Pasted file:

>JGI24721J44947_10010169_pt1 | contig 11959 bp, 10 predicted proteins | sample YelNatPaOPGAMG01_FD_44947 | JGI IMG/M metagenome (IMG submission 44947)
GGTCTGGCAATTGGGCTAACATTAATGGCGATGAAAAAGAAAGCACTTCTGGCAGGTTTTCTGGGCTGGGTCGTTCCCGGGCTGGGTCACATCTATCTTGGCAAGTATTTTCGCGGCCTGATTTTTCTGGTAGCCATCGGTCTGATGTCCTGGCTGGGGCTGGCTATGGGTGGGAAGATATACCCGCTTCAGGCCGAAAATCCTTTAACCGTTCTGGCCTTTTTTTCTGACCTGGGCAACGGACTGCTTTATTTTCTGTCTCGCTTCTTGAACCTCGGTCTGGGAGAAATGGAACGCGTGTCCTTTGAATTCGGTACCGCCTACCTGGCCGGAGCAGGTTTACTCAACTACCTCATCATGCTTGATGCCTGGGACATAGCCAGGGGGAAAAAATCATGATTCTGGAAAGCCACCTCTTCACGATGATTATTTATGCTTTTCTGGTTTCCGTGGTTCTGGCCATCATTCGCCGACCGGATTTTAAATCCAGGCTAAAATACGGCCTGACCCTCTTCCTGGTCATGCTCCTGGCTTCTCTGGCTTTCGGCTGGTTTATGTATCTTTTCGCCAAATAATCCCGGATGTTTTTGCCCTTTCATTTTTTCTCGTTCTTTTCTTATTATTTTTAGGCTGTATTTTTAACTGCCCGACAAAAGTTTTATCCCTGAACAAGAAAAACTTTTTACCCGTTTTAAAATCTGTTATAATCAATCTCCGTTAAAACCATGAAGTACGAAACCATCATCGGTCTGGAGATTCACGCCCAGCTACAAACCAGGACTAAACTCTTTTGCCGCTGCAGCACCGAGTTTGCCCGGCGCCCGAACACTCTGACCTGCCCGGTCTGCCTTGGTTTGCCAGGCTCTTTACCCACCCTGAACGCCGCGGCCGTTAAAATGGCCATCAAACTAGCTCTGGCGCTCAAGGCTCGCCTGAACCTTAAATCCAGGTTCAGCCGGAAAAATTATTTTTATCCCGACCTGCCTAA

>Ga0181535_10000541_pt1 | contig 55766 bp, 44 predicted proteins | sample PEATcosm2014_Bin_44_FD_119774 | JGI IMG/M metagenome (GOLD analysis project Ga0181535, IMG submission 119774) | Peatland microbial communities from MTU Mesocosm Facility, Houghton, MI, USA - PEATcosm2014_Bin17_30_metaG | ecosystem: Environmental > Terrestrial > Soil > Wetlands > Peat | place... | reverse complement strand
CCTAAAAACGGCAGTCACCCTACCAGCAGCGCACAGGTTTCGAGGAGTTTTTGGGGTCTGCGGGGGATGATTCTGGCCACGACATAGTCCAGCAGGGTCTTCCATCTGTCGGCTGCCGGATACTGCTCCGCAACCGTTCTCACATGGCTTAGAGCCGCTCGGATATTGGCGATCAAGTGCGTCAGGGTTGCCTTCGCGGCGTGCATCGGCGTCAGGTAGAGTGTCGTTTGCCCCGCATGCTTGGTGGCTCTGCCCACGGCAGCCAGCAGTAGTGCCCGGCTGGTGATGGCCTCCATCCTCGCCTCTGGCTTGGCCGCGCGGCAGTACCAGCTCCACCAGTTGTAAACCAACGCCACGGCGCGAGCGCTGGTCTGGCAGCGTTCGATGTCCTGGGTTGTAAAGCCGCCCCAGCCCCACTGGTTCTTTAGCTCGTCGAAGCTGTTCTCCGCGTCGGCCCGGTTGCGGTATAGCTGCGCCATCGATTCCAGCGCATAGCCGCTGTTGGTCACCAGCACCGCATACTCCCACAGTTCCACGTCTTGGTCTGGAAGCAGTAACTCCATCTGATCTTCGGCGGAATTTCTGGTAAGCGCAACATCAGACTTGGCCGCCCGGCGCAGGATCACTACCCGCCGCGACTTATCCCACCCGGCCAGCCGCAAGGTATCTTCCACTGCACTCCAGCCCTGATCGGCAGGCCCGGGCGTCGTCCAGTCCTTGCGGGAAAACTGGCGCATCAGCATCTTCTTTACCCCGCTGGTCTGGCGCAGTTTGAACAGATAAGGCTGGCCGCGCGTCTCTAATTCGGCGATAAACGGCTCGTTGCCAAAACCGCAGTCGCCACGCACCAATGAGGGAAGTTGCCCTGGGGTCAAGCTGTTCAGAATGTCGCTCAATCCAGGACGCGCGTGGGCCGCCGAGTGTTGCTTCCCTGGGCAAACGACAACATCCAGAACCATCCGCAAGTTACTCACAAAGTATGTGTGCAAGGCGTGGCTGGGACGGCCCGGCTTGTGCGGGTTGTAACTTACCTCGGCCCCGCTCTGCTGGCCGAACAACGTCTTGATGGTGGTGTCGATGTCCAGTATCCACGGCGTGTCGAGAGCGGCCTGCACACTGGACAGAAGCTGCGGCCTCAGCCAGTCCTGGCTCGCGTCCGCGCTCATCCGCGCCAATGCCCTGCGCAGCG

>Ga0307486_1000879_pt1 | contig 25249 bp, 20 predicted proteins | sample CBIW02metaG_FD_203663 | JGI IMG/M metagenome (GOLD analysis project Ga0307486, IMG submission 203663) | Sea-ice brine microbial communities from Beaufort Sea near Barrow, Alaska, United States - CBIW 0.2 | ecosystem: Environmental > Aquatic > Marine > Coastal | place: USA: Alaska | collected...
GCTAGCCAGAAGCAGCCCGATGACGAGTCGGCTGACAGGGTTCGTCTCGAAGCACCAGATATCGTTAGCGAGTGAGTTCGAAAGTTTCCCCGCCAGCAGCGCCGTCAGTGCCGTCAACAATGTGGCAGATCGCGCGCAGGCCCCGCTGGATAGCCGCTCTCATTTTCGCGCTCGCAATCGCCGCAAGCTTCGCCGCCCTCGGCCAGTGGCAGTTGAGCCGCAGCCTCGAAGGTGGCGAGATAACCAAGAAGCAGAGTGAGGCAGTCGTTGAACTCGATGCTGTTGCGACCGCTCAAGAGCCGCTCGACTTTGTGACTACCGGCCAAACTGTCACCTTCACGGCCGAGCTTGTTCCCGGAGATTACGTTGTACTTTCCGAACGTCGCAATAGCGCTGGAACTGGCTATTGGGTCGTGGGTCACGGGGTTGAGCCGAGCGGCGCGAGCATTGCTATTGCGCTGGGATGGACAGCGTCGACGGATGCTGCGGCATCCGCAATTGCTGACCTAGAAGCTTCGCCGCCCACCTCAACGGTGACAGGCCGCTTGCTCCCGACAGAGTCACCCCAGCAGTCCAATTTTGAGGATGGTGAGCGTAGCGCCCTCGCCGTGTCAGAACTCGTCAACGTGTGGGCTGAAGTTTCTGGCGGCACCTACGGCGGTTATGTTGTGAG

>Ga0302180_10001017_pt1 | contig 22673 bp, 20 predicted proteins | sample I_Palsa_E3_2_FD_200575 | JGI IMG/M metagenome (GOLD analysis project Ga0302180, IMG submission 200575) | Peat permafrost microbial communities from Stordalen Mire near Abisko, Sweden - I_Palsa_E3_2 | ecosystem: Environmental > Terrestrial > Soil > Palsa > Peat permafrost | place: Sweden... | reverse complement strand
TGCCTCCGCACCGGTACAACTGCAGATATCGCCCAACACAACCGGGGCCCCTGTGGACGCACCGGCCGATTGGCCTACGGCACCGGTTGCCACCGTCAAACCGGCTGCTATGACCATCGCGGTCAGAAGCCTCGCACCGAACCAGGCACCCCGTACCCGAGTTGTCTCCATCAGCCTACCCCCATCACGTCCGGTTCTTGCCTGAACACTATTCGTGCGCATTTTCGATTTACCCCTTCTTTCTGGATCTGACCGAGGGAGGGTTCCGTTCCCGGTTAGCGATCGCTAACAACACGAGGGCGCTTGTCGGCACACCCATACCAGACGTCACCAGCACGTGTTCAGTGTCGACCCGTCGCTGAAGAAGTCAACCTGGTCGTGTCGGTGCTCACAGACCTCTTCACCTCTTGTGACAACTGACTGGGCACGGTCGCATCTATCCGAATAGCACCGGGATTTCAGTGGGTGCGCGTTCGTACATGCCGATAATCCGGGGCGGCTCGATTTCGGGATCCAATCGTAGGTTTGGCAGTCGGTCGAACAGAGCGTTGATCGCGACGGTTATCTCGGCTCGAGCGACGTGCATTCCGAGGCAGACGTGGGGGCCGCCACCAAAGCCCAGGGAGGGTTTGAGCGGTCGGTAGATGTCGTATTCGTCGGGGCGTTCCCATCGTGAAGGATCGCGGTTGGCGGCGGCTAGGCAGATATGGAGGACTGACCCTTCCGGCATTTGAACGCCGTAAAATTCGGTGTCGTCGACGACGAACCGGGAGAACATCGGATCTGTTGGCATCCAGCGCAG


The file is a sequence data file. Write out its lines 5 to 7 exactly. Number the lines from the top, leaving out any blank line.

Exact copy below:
>Ga0307486_1000879_pt1 | contig 25249 bp, 20 predicted proteins | sample CBIW02metaG_FD_203663 | JGI IMG/M metagenome (GOLD analysis project Ga0307486, IMG submission 203663) | Sea-ice brine microbial communities from Beaufort Sea near Barrow, Alaska, United States - CBIW 0.2 | ecosystem: Environmental > Aquatic > Marine > Coastal | place: USA: Alaska | collected...
GCTAGCCAGAAGCAGCCCGATGACGAGTCGGCTGACAGGGTTCGTCTCGAAGCACCAGATATCGTTAGCGAGTGAGTTCGAAAGTTTCCCCGCCAGCAGCGCCGTCAGTGCCGTCAACAATGTGGCAGATCGCGCGCAGGCCCCGCTGGATAGCCGCTCTCATTTTCGCGCTCGCAATCGCCGCAAGCTTCGCCGCCCTCGGCCAGTGGCAGTTGAGCCGCAGCCTCGAAGGTGGCGAGATAACCAAGAAGCAGAGTGAGGCAGTCGTTGAACTCGATGCTGTTGCGACCGCTCAAGAGCCGCTCGACTTTGTGACTACCGGCCAAACTGTCACCTTCACGGCCGAGCTTGTTCCCGGAGATTACGTTGTACTTTCCGAACGTCGCAATAGCGCTGGAACTGGCTATTGGGTCGTGGGTCACGGGGTTGAGCCGAGCGGCGCGAGCATTGCTATTGCGCTGGGATGGACAGCGTCGACGGATGCTGCGGCATCCGCAATTGCTGACCTAGAAGCTTCGCCGCCCACCTCAACGGTGACAGGCCGCTTGCTCCCGACAGAGTCACCCCAGCAGTCCAATTTTGAGGATGGTGAGCGTAGCGCCCTCGCCGTGTCAGAACTCGTCAACGTGTGGGCTGAAGTTTCTGGCGGCACCTACGGCGGTTATGTTGTGAG

>Ga0302180_10001017_pt1 | contig 22673 bp, 20 predicted proteins | sample I_Palsa_E3_2_FD_200575 | JGI IMG/M metagenome (GOLD analysis project Ga0302180, IMG submission 200575) | Peat permafrost microbial communities from Stordalen Mire near Abisko, Sweden - I_Palsa_E3_2 | ecosystem: Environmental > Terrestrial > Soil > Palsa > Peat permafrost | place: Sweden... | reverse complement strand